Of “Primary” importance

Senator Pittman voted “Yea” on the Resolution which affirmed the ban on marriage in our state. Charles Gray is her Democratic opponent.

by Robin Dorner

Editor in Chief

“All politics is local,” many people say, and it couldn’t be truer in the upcoming special election in Oklahoma City.

On March 1, Oklahoma County voters will go to the polls to cast a very important vote. Not just the vote for their Presidential Primary choice. Another, less advertised, less publicized, less politicized vote will be held on March 1. But it’s very important.

Why is this election important to the LGBT community? County Court Clerk is responsible for marriage licenses. One of the candidates, in a formerly held seat, voted against the Oklahoma Marriage Resolution in April, 2013.

Four Republicans and two Democrats will contend to succeed the current Oklahoma County Court Clerk. Linda Amick Dodson, Owen Garretson, Charles Key and Rick Warren Jr. fi led to run for the Republican nomination. Charles Gray and Anastasia A. Pittman will seek the Democratic nomination.

Senator Anastasia Pittman, while serving as a Representative for Oklahoma voted “Yea” in April, 2013 on the Resolution which affirmed the ban on marriage in our state. The resolution was based at the time on a nine-year-old vote of the people, backed by a statement calling such law a “power of the state,” and supporting the discriminatory DOMA law.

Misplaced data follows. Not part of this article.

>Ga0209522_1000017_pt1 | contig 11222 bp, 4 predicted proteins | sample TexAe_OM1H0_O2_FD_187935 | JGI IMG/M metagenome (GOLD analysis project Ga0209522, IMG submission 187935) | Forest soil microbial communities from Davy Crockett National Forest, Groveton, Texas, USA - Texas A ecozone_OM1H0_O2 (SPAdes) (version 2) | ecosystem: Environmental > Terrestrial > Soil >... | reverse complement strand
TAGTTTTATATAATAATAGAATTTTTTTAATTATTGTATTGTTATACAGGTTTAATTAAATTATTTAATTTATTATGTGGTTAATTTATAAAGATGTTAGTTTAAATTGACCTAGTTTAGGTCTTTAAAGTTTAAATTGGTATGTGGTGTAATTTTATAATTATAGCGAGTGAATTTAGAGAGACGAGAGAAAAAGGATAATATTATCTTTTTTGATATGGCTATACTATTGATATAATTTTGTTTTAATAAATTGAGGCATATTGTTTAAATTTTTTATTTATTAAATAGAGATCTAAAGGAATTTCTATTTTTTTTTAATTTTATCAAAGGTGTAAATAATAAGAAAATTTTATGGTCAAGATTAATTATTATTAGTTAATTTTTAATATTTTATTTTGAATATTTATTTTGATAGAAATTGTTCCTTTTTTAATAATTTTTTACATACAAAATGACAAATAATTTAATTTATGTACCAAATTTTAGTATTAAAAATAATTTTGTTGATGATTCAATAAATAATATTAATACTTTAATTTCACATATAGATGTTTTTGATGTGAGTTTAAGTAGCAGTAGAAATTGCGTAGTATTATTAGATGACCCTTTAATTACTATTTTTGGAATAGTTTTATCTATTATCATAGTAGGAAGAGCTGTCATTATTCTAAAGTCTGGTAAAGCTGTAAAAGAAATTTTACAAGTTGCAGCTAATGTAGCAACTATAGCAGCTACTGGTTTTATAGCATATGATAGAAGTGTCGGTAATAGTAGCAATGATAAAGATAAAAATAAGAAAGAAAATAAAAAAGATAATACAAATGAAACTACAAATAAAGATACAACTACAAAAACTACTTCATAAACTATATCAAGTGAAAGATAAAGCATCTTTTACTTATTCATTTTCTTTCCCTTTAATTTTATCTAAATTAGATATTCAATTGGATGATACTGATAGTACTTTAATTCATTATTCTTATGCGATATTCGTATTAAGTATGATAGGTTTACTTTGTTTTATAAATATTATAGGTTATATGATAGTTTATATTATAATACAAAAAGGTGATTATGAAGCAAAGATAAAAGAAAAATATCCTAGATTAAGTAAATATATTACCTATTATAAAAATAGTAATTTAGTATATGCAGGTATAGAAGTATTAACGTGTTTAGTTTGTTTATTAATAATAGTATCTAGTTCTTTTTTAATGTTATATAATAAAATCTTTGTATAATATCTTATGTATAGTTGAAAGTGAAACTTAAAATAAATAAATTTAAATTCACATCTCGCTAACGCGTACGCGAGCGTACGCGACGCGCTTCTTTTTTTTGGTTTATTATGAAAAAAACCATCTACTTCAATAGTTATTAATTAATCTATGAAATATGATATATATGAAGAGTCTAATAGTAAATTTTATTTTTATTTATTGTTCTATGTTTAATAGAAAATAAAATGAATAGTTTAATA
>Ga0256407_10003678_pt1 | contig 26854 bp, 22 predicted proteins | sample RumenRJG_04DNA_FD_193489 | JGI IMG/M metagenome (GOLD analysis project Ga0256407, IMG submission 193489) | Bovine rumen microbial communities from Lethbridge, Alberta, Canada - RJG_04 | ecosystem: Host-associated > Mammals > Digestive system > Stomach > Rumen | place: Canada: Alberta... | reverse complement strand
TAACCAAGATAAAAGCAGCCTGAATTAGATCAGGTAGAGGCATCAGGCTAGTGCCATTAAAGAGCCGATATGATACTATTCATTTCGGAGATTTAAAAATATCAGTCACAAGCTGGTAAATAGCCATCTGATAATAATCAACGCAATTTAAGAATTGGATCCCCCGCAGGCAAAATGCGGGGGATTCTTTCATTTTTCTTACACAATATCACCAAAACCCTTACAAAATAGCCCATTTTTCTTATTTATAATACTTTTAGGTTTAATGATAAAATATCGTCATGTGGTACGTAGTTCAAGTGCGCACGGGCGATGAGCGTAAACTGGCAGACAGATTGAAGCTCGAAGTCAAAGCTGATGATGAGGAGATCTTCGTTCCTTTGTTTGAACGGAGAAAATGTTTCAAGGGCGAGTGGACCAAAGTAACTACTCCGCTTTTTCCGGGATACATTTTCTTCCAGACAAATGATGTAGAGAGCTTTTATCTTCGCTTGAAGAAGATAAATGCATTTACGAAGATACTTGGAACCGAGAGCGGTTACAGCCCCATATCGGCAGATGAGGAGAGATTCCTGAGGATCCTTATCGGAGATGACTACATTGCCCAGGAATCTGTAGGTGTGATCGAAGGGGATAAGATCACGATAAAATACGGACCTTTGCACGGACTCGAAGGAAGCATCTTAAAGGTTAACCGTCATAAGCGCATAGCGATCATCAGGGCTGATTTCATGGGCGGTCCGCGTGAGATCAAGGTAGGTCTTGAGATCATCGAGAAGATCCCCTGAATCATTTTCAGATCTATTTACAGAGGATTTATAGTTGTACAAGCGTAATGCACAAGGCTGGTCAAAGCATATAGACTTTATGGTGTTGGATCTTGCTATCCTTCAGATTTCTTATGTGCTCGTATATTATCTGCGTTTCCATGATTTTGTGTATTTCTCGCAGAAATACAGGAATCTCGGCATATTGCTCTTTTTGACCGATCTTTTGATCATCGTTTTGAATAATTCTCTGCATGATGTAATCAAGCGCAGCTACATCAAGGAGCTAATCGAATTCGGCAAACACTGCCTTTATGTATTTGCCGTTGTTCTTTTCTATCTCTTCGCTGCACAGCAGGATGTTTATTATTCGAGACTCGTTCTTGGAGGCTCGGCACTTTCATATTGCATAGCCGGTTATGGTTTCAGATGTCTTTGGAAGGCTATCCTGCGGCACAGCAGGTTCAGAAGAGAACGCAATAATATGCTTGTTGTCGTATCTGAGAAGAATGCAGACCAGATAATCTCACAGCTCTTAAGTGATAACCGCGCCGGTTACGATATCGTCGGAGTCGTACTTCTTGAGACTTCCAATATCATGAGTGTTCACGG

We called Senator Pittman for a statement and sent her an email requesting a comment. After one week she had not responded to our request.

Charles Gray is her Democratic opponent who said in an exclusive interview with The Gayly, “The Supreme Court has spoken and it’s the Court Clerk’s job to follow the law and the law says you are to issue a marriage license. They are going to get a license through my office if I am elected.

“If you want to marry someone, you ought to be able to marry them. The government has enough to do without getting in our business on matters like this.” He added “Those Representatives are pretty good about saying they want to stay out of your business but they don’t.” (Gray was a legislator until 2002).

The top candidates will pair off in the Oklahoma “special election” general election on April 5.

The Gayly- 2/9/2016 @ 4:15 PM CST